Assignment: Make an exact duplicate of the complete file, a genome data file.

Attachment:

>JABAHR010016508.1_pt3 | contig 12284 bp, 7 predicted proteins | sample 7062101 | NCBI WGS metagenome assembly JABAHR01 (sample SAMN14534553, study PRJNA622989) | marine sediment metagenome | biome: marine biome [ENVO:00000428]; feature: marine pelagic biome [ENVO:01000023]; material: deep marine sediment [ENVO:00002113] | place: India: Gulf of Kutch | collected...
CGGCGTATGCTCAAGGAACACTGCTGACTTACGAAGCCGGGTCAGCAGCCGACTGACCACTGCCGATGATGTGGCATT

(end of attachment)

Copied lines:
>JABAHR010016508.1_pt3 | contig 12284 bp, 7 predicted proteins | sample 7062101 | NCBI WGS metagenome assembly JABAHR01 (sample SAMN14534553, study PRJNA622989) | marine sediment metagenome | biome: marine biome [ENVO:00000428]; feature: marine pelagic biome [ENVO:01000023]; material: deep marine sediment [ENVO:00002113] | place: India: Gulf of Kutch | collected...
CGGCGTATGCTCAAGGAACACTGCTGACTTACGAAGCCGGGTCAGCAGCCGACTGACCACTGCCGATGATGTGGCATT